“We are all differentially unwell.” Khúc first coined the phrase “differential unwellness” in 2016, and it has since become essential to her work. Like a lyric refrain, this phrase (or a variation on it) resounds throughout dear elia, evoking a different texture of significance in each of its idiosyncratic contexts. In an epistle to her daughter Elia, Khúc invokes the phrase with tender urgency: “I need you to understand that we are all differentially unwell, that people are vulnerable, made vulnerable, kept vulnerable. That our vulnerabilities are both our death and our life. That our vulnerabilities link us, connect us, in a web of death and survival.”

Elsewhere, Khúc couches the phrase in a more scholarly voice, theorizing the unwellnesses specific to the many Asian American students she has taught as an adjunct professor at the University of Maryland and Georgetown University, as well as the many Asian American students she has met touring schools across the United States:

But if we understand unwellness not as decontextualized individual pathology to be cured but as a direct product of structural violence—if we are all differentially unwell, in relation to the various structures of power and exploitation and degradation around us—then the question is not how to medically treat all these teens and young adults, or even how to expand access to treatment for them. The question becomes: What are the structures producing Asian American unwellness in this period of Asian American life? And how do we dismantle them?

Khúc often incorporates this phrase while advocating for a culture of radical care and access in the classroom. Indeed, Khúc’s notion of differential unwellness is inseparable from her theory and practice of teaching: a “pedagogy of unwellness” that acknowledges and responds to students’ differing capacities and needs.

“We are all differentially unwell.” Khúc uses the first-person plural to speak for Asian Americans; she is also speaking to the reality that humans everywhere “are unwell in different ways at different times, in relation to differentially disabling and enabling structures.” Everyone is in need of some kind of care—insofar as any one of us is unwell at any point in time due to a constellation of variables (demographic factors, for example), layered against a different constellation of variables (say, the current time of day, month, year), layered against a different constellation of variables (genetic susceptibility to particular diseases, perhaps), layered against a different constellation of variables (luck, chance, happenstance), layered against a different constellation of variables (the local and global news, maybe) and so on. None of these variables or constellations exist in isolation. They are continuously interacting, inflecting one another, intricately mutating both together and apart.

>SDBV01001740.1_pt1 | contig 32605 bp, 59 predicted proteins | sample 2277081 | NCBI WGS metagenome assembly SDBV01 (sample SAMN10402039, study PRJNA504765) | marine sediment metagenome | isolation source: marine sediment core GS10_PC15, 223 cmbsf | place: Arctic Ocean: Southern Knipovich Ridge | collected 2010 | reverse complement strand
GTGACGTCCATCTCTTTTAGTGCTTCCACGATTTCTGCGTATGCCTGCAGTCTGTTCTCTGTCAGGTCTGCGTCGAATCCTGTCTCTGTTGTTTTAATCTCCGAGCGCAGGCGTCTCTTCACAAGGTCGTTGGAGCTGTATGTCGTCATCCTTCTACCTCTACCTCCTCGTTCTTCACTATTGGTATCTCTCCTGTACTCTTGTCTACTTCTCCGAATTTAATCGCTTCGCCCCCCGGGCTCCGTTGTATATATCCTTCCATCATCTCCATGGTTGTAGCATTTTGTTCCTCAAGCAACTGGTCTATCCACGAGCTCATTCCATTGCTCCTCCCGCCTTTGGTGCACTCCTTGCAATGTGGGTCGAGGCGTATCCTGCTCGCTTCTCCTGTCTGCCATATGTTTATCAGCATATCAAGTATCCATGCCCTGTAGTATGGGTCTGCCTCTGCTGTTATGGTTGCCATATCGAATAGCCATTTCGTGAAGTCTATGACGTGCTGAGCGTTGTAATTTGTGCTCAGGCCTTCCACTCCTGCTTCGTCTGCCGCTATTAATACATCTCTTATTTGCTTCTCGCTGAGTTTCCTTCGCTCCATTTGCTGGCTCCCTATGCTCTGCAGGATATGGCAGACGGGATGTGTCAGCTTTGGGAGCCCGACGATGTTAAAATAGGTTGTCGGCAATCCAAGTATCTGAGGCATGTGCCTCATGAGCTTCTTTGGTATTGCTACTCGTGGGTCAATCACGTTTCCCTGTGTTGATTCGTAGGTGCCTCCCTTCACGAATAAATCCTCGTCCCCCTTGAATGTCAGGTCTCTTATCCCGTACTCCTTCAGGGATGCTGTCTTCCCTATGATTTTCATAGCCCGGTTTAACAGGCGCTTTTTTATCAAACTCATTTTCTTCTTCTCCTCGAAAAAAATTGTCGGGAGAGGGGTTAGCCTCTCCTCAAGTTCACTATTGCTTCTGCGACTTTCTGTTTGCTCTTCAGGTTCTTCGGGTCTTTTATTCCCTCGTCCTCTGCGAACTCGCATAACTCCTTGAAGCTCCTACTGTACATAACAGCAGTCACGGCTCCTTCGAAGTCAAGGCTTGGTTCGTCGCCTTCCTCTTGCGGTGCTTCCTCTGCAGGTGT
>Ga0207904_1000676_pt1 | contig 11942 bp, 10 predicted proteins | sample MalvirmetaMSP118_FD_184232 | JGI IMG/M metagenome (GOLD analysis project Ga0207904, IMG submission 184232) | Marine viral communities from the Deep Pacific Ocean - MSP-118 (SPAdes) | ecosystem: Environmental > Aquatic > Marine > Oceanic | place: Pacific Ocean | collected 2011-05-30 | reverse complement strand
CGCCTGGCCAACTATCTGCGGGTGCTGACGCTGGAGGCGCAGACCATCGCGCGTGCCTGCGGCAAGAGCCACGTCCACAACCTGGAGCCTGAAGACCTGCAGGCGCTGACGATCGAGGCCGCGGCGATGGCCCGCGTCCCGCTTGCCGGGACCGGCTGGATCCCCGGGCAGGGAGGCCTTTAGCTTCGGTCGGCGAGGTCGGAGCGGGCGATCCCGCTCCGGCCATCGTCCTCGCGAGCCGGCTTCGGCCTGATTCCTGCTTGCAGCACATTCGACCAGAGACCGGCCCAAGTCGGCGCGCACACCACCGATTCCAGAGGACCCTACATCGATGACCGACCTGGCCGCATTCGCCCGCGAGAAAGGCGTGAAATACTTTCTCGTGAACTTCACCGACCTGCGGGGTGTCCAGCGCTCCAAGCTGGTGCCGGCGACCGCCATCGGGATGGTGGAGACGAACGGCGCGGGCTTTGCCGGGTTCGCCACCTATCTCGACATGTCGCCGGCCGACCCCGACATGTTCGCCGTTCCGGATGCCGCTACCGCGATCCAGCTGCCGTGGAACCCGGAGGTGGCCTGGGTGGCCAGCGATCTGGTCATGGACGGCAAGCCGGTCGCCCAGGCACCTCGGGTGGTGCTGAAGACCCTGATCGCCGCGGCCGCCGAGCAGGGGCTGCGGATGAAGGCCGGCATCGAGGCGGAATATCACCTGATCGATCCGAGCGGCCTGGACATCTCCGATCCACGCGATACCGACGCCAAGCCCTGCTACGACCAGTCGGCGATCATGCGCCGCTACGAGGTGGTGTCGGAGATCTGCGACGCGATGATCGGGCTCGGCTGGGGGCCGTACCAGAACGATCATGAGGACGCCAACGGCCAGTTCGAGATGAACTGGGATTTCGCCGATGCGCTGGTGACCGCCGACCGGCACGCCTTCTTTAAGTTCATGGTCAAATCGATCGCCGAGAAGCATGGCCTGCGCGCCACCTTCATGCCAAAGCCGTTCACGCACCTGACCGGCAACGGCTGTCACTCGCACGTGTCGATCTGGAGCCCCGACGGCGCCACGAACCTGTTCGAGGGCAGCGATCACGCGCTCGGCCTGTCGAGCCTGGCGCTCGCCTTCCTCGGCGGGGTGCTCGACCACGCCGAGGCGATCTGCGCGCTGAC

We are all differentially unwell. Rereading this line, I have grown more and more moved by its prolific and revelatory power to illuminate my own unwellness in relation to the unwellness of others. My experience as an involuntarily childless 1.5th-generationally Korean Americanly unwell academic privileged to have tenure is meaningfully different from Khúc’s experience as a second-generationally Vietnamese American mother who is a “permanently contingent scholar” with “no way of getting tenure.” Yet our experiences of unwellness nearly—Asian Americanly—rhyme (so to speak) with one another, and with other Asian American unwellnesses, too. They resonate across the Asian American abyss through shared plights such as the horrors of anti-Asian violence during the pandemic, the exquisite pressures of filial piety and guilt, the stresses of coming out as queer to disapproving Asian elders, and the suicidal ideations shaped by what Khúc aptly terms the “slow violence of model minoritization.” To attend with precision to the ways in which we are differentially unwell is to begin to pinpoint the ways in which we can cultivate living dialogue and mutual care. Solidarity: We are Asian Americanly unwell together.


Above, I used the word “map” with respect to dear elia. But “map” is ultimately the wrong figure of speech for a book that does so much more than diagrammatically chart. Indeed, “book” may be the wrong word for something that does so much more than what most books try to do. As Khúc defiantly puts it: “I don’t write books. I make cool shit: unclassifiable hybrids that break genre and form to give us something we didn’t know we need.”